A historical perspective on winter deaths

Blog reader Laurence Hodge has sent me some graphs, all done with ONS excess winter deaths data.

First, here’s a graph of the excess winter deaths in England and Wales going back to 1950, with a rolling five-year average in there as well, which is very revealing. These numbers are not even adjusted for population increases over that time (click to enlarge).

Anyone who wants to talk about a once-in-a-century mass-killer pandemic needs to get some historical perspective.

Laurence sent me his own thoughts on this:

The EWD figures from winter 1950-51 through to last winter shows that these can seesaw from one year to the next… This might be caused by a severe winter having a great impact on mortality which will have removed many vulnerable people from the population. The remaining population would consequently be relatively more robust and the EWD figure for the following year could be lower.


The five year moving average for EWD in the graph shows that actual year-to-year EWD oscillates quite markedly and although the average is rising towards the end of the period, actual EWD for last winter, 2018-19, was the fourth lowest and might reasonably be followed by an increase for the current winter.

We didn’t see many excess deaths this winter either, though, possibly because it was a mild winter (click to enlarge).

So it may well be that we have a build-up of elderly people and others with conditions who are vulnerable to a new disease coming in, so it would not be at all surprising to see some excess deaths in the next month, and particularly next winter.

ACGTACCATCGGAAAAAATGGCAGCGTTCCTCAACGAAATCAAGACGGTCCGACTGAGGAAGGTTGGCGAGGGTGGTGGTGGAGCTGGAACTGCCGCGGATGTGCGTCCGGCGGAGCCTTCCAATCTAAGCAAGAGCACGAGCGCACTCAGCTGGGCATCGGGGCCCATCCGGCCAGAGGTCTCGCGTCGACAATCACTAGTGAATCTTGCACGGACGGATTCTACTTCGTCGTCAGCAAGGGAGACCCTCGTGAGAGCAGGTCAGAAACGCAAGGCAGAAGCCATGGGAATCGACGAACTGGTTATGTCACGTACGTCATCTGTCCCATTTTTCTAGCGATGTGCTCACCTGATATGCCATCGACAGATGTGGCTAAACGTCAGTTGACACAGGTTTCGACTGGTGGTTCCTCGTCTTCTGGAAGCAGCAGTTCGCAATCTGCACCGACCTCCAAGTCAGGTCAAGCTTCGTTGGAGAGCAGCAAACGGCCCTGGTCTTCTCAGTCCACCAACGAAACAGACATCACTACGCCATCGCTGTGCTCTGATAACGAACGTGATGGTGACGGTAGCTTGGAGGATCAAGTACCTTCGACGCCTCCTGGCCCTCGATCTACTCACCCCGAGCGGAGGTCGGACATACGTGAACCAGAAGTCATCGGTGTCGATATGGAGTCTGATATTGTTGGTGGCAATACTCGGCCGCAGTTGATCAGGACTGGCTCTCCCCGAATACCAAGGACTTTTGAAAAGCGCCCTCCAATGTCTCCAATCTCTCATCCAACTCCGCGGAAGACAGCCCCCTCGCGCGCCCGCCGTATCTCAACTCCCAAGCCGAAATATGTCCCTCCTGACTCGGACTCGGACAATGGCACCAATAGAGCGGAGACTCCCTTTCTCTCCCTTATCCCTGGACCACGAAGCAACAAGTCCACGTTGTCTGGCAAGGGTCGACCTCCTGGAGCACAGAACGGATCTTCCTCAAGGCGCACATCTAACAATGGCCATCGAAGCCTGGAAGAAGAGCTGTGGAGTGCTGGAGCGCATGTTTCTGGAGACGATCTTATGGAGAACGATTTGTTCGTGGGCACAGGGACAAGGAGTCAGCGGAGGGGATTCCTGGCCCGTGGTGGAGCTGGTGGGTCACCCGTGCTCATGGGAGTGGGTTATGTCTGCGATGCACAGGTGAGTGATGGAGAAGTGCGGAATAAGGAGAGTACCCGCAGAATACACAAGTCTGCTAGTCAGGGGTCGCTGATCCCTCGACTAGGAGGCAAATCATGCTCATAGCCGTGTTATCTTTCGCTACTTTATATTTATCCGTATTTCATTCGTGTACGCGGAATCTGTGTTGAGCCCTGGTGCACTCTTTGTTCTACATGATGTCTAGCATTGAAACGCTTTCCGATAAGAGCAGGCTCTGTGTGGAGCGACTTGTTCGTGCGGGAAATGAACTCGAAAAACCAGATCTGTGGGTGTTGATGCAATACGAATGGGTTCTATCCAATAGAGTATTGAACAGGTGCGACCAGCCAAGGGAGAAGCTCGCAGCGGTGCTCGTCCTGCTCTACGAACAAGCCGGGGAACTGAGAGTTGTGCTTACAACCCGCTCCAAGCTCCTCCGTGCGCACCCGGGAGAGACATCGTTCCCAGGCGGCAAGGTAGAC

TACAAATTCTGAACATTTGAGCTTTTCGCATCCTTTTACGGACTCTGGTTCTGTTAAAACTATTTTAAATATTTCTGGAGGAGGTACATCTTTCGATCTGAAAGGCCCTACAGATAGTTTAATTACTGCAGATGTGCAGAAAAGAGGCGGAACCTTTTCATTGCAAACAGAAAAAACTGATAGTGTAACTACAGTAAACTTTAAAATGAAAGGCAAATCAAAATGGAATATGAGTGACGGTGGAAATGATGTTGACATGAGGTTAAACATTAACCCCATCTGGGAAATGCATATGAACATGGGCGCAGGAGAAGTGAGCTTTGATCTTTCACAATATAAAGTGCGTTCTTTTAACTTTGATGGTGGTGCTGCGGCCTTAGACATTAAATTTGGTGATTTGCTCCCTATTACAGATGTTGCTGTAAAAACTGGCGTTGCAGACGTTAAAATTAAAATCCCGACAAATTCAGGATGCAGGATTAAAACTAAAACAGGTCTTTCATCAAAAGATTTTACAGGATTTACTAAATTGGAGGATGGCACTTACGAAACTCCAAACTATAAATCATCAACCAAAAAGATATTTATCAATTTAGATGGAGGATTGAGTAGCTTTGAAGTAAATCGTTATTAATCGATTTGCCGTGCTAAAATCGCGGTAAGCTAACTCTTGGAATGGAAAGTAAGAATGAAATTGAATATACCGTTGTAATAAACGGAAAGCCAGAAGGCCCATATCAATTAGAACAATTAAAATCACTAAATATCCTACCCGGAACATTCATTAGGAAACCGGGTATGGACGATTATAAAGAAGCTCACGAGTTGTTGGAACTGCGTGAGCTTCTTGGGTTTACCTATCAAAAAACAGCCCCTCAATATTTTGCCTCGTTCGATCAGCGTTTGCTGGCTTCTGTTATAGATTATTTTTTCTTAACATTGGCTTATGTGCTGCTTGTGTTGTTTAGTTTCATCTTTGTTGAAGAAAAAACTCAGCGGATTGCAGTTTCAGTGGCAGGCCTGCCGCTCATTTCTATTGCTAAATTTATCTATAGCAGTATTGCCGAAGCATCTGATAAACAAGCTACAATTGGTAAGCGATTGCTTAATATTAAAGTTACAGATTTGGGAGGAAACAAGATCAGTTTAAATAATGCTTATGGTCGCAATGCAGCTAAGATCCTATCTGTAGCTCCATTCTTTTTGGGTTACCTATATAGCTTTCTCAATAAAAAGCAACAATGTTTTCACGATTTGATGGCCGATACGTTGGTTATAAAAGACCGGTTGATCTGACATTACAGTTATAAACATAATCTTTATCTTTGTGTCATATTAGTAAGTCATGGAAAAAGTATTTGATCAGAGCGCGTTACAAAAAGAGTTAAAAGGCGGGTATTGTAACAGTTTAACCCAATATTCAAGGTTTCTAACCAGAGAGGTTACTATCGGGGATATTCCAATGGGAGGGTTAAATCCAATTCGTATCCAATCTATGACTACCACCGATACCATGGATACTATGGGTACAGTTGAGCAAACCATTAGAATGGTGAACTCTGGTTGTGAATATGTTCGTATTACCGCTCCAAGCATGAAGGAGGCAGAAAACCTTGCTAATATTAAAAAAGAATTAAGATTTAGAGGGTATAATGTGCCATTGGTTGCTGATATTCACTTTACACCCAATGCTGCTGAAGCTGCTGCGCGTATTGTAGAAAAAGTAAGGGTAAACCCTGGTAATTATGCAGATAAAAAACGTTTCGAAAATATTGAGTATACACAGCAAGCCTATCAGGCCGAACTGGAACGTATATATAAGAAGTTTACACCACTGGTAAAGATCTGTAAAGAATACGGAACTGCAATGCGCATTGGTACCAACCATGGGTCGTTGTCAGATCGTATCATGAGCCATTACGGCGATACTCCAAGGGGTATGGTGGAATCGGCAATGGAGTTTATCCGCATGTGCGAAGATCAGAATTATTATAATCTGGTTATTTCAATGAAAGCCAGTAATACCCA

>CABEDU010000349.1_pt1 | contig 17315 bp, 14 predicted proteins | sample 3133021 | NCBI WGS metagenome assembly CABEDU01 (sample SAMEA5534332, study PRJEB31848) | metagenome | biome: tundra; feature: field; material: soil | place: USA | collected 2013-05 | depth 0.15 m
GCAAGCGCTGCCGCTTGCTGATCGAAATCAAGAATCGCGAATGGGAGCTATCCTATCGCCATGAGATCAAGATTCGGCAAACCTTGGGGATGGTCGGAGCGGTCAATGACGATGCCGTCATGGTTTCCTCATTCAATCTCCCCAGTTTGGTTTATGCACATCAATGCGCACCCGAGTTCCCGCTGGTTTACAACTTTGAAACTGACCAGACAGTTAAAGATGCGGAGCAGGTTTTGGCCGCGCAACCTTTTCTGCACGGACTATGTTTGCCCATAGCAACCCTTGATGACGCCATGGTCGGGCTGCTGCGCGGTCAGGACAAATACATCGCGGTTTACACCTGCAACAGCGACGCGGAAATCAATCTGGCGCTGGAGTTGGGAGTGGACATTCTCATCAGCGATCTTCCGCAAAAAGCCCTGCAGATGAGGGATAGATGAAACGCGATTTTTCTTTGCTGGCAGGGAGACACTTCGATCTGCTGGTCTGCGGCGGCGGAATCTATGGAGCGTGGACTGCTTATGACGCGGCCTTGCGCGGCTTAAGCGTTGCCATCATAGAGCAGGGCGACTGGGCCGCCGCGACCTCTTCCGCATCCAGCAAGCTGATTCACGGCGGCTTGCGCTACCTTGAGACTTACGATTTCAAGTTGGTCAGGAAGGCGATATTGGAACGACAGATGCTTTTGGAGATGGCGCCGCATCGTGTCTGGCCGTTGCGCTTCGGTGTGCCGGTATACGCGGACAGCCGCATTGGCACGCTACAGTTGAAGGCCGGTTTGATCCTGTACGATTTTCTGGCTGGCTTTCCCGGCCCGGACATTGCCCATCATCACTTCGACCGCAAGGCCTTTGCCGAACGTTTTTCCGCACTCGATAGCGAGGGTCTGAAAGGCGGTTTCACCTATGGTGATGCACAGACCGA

Finally, there’s this graph of excess winter deaths from 2000, so you can see the recent years more clearly (click to enlarge):

This makes it more clear that the winter of 2018-19 was low in regards to excess deaths, so combined with the low number of excess deaths that happened this winter, there’s a good chance that there will be more people vulnerable to a new disease that’s turned up.

In fact, we can see from this graph that it would have been completely normal to have had 50 000 to 60 000 excess deaths in the winter just gone, or even more. So it wouldn’t be at all surprising or worrying to have a mass of deaths over April amongst the vulnerable population who got through the mild winter, but who have just been hit by a new disease. The same applies to the winter coming later in the year, especially if it is cold.

Note: excess winter deaths are winter deaths minus non-winter deaths. Details way down near the bottom of this page.

Thanks to Laurence for the graphs and the discussion he sent me.

Update: Still got some other good graphs and diagrams people have sent me to put up, hopefully get them up later today, before the ONS release tomorrow (Tuesday).

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16 thoughts on “A historical perspective on winter deaths

  1. Thanks for that. What I have been trying to obtain from the lockdown fans is any evidence in the past that this strategy has ever worked . Are there any previous examples with good evidence to suggest a strategy of locking up a healthy population helps contain a respiratory virus ? Any peer refernced epidimiology papers.